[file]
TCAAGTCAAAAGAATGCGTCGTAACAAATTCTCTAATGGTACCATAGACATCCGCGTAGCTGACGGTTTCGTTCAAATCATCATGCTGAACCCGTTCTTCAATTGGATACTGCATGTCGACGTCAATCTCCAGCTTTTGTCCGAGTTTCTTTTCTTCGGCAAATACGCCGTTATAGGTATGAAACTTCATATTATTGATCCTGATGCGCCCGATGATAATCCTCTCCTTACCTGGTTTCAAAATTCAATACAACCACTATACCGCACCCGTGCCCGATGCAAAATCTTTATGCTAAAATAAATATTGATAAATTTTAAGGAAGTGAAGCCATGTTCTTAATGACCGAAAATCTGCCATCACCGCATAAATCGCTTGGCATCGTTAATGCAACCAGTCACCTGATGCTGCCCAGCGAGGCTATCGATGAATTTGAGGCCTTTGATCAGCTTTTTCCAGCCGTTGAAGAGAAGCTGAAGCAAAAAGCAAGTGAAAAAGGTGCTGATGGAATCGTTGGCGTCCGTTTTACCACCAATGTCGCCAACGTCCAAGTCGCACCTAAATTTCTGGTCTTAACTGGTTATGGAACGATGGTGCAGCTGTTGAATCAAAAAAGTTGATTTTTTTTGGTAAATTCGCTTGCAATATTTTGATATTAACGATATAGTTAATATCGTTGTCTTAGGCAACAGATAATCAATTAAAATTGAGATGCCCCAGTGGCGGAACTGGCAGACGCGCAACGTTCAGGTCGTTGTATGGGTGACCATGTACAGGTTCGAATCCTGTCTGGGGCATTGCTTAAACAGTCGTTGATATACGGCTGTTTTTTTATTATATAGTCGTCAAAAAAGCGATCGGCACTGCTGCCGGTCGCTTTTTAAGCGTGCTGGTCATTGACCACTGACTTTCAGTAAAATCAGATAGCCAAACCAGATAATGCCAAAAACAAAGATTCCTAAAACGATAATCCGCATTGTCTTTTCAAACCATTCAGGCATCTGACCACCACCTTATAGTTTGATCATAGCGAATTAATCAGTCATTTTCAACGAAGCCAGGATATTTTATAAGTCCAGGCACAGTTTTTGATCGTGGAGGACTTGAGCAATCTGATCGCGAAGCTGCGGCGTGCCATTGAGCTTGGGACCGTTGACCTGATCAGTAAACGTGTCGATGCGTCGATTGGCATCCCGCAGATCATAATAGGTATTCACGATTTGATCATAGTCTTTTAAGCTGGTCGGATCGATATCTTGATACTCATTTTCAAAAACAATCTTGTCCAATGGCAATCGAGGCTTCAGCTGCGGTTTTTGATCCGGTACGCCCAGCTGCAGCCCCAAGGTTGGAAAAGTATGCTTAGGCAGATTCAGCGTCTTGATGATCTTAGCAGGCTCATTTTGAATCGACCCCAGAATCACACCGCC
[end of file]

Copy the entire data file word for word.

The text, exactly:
TCAAGTCAAAAGAATGCGTCGTAACAAATTCTCTAATGGTACCATAGACATCCGCGTAGCTGACGGTTTCGTTCAAATCATCATGCTGAACCCGTTCTTCAATTGGATACTGCATGTCGACGTCAATCTCCAGCTTTTGTCCGAGTTTCTTTTCTTCGGCAAATACGCCGTTATAGGTATGAAACTTCATATTATTGATCCTGATGCGCCCGATGATAATCCTCTCCTTACCTGGTTTCAAAATTCAATACAACCACTATACCGCACCCGTGCCCGATGCAAAATCTTTATGCTAAAATAAATATTGATAAATTTTAAGGAAGTGAAGCCATGTTCTTAATGACCGAAAATCTGCCATCACCGCATAAATCGCTTGGCATCGTTAATGCAACCAGTCACCTGATGCTGCCCAGCGAGGCTATCGATGAATTTGAGGCCTTTGATCAGCTTTTTCCAGCCGTTGAAGAGAAGCTGAAGCAAAAAGCAAGTGAAAAAGGTGCTGATGGAATCGTTGGCGTCCGTTTTACCACCAATGTCGCCAACGTCCAAGTCGCACCTAAATTTCTGGTCTTAACTGGTTATGGAACGATGGTGCAGCTGTTGAATCAAAAAAGTTGATTTTTTTTGGTAAATTCGCTTGCAATATTTTGATATTAACGATATAGTTAATATCGTTGTCTTAGGCAACAGATAATCAATTAAAATTGAGATGCCCCAGTGGCGGAACTGGCAGACGCGCAACGTTCAGGTCGTTGTATGGGTGACCATGTACAGGTTCGAATCCTGTCTGGGGCATTGCTTAAACAGTCGTTGATATACGGCTGTTTTTTTATTATATAGTCGTCAAAAAAGCGATCGGCACTGCTGCCGGTCGCTTTTTAAGCGTGCTGGTCATTGACCACTGACTTTCAGTAAAATCAGATAGCCAAACCAGATAATGCCAAAAACAAAGATTCCTAAAACGATAATCCGCATTGTCTTTTCAAACCATTCAGGCATCTGACCACCACCTTATAGTTTGATCATAGCGAATTAATCAGTCATTTTCAACGAAGCCAGGATATTTTATAAGTCCAGGCACAGTTTTTGATCGTGGAGGACTTGAGCAATCTGATCGCGAAGCTGCGGCGTGCCATTGAGCTTGGGACCGTTGACCTGATCAGTAAACGTGTCGATGCGTCGATTGGCATCCCGCAGATCATAATAGGTATTCACGATTTGATCATAGTCTTTTAAGCTGGTCGGATCGATATCTTGATACTCATTTTCAAAAACAATCTTGTCCAATGGCAATCGAGGCTTCAGCTGCGGTTTTTGATCCGGTACGCCCAGCTGCAGCCCCAAGGTTGGAAAAGTATGCTTAGGCAGATTCAGCGTCTTGATGATCTTAGCAGGCTCATTTTGAATCGACCCCAGAATCACACCGCC